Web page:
Chad...Ralph and I were speaking about this as well. We'll be in the car right behind you guys carrying all the supplies
I'm with Ralph...Motorcycles scare the crap out of me!
David Vaughn Blu-ray Reviewer / Technical Writer Sound & Vision Magazine (Print & Online)
Of course there's greater visibility in numbers, which is the biggest concern in riding - unless your amidst the wildlife in Yellowstone. Exterior walls hold more appeal when staring in the eye of a bissen three feet away that's anxious to cross the road. One starts to wonder how long before it realizes it's the bigger dog. When a small heard stampedes at you... well, hope you don't need to use the restroom.
I'd speak more to the prevailing logic regarding the safety of riding, if not for jinxing myself. I should probably knock on wood even leaving it at that. I will say that unless you're in a major city, there's a much greater sense of ease, riding in both the mid and far western states than the congested east coast. You can ride for hours in parts of Texas, Wyoming and California, even on major highways, without passing another soul.
Aside from this, I find it interesting how putting the "Quentin Tarantino Presents" stamp on it, it's suddenly elevated to be something "important" for a blu ray release. "Jackie Brown" it ain't !
If you hadn't lived through the biker flicks of the 60's and 70's this film would probably not make much sense and seem dumb. If you have a background in this type of film, it is what Grind House was to that genre.
I had trouble not seeing Larry Bishop as the bar owner in Kill Bill II, but thought he did a good job as the biker gang boss. Most of the gang seemed age appropriate to have him as a leader, so he didn't look like the gang's grandfather.
Good T&A, violence - but not obscene, and moderate use of "F bombs" made the film a worthy trip down memory lane.
Remember, Easy Rider was the top dog in this category of movie. Those that remember flicks like "The Glory Stompers" will see this as a step up in both storyline and video quality.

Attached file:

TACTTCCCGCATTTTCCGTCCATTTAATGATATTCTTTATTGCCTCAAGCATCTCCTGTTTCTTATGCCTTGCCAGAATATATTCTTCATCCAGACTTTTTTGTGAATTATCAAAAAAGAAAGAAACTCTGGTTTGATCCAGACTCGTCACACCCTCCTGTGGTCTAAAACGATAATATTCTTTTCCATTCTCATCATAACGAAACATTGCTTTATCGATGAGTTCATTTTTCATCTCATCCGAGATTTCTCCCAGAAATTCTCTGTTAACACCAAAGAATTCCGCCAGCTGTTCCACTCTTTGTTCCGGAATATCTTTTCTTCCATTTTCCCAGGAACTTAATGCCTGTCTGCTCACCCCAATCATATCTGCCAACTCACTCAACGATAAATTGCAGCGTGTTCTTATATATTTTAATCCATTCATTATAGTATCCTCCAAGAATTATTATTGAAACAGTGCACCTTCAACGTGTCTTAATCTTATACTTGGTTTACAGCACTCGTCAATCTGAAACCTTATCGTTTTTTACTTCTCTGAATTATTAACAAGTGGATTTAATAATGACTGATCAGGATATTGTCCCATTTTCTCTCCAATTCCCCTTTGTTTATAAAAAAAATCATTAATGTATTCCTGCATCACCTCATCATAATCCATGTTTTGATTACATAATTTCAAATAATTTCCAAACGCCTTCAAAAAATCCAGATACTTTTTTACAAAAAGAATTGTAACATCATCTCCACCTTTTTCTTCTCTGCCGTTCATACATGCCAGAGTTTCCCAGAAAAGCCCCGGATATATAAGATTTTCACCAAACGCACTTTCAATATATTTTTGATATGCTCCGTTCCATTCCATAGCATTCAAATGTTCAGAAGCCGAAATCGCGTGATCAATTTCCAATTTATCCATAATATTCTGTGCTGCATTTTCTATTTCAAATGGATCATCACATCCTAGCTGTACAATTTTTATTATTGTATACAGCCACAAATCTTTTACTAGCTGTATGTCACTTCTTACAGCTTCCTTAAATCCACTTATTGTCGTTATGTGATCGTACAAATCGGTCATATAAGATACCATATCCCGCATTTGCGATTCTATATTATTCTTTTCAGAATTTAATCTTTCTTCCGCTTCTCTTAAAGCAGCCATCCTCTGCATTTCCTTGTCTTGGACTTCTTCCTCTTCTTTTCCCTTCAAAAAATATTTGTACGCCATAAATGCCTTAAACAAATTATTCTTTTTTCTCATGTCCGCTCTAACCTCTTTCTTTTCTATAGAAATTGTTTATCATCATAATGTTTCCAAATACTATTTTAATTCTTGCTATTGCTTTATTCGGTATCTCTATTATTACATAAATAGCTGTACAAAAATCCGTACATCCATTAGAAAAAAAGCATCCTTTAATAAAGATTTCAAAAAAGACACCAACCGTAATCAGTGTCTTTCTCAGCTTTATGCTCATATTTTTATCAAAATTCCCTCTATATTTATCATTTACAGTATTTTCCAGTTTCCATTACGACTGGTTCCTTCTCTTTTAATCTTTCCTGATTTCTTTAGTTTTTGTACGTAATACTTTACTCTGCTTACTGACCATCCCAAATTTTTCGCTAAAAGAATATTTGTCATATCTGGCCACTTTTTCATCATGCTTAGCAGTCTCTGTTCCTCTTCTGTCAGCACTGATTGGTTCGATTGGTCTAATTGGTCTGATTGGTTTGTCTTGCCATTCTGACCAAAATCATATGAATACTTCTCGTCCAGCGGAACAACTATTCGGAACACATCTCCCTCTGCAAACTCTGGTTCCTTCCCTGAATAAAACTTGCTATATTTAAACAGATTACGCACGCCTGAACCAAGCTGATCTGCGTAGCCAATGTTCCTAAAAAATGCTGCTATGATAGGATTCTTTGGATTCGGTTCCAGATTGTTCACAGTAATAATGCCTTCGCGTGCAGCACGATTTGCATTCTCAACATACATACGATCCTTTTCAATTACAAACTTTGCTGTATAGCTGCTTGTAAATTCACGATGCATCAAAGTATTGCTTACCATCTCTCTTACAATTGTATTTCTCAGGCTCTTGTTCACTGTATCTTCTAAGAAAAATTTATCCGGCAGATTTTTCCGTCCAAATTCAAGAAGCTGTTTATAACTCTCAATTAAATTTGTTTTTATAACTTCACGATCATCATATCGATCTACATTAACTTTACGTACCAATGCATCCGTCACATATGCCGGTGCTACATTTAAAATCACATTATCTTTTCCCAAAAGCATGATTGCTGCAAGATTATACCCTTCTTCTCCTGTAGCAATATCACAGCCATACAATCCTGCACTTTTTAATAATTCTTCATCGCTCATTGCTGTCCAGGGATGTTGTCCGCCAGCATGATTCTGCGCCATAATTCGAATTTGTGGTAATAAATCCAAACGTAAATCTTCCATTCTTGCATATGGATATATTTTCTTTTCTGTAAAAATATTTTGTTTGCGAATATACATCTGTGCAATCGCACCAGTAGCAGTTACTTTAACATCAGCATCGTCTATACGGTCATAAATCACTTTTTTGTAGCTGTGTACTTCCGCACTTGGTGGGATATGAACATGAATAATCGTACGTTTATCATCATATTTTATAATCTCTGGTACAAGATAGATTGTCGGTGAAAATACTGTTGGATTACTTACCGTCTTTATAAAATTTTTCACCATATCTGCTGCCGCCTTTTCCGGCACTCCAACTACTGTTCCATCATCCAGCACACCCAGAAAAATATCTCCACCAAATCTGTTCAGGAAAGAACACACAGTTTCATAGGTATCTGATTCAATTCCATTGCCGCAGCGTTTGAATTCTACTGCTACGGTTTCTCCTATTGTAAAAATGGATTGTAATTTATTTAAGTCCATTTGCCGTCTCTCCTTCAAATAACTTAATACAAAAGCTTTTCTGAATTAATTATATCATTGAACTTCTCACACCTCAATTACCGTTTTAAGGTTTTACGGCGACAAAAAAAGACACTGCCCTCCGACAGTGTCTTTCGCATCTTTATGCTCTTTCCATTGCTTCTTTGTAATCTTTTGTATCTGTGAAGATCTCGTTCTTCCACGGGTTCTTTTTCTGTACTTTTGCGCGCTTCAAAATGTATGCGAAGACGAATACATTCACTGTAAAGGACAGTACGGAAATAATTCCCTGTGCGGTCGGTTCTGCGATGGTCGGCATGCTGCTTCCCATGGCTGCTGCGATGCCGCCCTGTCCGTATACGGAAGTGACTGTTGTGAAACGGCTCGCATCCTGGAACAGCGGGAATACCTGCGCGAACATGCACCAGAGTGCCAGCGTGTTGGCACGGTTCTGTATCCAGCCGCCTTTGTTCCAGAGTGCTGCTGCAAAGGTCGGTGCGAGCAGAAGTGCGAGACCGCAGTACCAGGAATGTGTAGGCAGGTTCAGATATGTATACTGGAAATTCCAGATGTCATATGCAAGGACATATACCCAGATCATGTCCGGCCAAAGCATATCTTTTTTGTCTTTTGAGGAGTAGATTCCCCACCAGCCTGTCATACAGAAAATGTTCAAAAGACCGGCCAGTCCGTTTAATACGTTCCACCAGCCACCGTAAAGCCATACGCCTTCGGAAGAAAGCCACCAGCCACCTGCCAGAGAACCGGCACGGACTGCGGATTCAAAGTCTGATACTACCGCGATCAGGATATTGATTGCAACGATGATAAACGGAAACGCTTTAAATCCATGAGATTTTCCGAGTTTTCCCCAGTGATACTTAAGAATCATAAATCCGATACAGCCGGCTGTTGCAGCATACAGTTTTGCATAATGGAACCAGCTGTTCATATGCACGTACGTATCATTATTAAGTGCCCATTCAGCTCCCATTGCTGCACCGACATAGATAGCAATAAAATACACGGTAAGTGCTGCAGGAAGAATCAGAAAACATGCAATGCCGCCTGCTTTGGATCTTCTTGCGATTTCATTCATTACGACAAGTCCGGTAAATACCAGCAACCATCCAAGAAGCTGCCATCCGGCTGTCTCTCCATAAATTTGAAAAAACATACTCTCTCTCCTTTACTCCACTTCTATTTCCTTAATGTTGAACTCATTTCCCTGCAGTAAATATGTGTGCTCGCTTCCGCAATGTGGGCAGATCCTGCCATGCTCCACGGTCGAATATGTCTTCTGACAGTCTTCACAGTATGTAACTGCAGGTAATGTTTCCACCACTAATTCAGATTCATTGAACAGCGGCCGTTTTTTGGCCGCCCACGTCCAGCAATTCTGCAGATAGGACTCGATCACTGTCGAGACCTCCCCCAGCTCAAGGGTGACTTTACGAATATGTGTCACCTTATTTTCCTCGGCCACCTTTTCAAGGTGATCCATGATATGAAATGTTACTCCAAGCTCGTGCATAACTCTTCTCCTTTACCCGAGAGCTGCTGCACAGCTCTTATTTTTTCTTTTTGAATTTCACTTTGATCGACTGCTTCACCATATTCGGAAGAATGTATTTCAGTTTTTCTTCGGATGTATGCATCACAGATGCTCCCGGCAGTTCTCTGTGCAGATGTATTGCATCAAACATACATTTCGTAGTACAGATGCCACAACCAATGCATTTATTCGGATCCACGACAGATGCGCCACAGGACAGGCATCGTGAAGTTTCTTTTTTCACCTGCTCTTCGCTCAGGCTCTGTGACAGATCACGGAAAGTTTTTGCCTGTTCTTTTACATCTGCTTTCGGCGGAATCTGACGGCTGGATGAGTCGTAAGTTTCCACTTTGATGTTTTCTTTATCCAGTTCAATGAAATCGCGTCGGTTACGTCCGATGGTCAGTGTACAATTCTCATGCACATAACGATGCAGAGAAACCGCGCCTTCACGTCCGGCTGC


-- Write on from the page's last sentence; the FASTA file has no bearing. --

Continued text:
Buy it? Probably not, but I did enjoy it as a rental. If you hate the acting and story line, at least you don't have to wait long for either some female nudity or violence. Given that, it's certainly worth a rental.
The story line is deja vu, so not much here on innovation.
The blu-ray quality is OK, but nothing to write home about.
"Bikes & Chicks" will be the best description, I guess.
I agree with Ralph, maybe give it a shot, but as for replay value, that's it; once you see it, there's nothing else to see.
That's my opinion.
and there is the fabulous Leonor Varela (remember Nissa from BLADE II or the lady in the Nespresso ad where she cuts the balls of the ice bull in front of Clooney (who she dated btw).
she's stunning beauty and underused actress. too bad.
can't be bad on a big scope screen
This movie is directed at the male baby boomers.
It is interesting in one way. You travel back in time to the late 60s and 70s story line, but the story line takes place in the 90s. It basically is the end of a era.
There is no question this movie is not appropriate for the kids and you probably will get some brain damage from the wife.
"Don't worry be happy"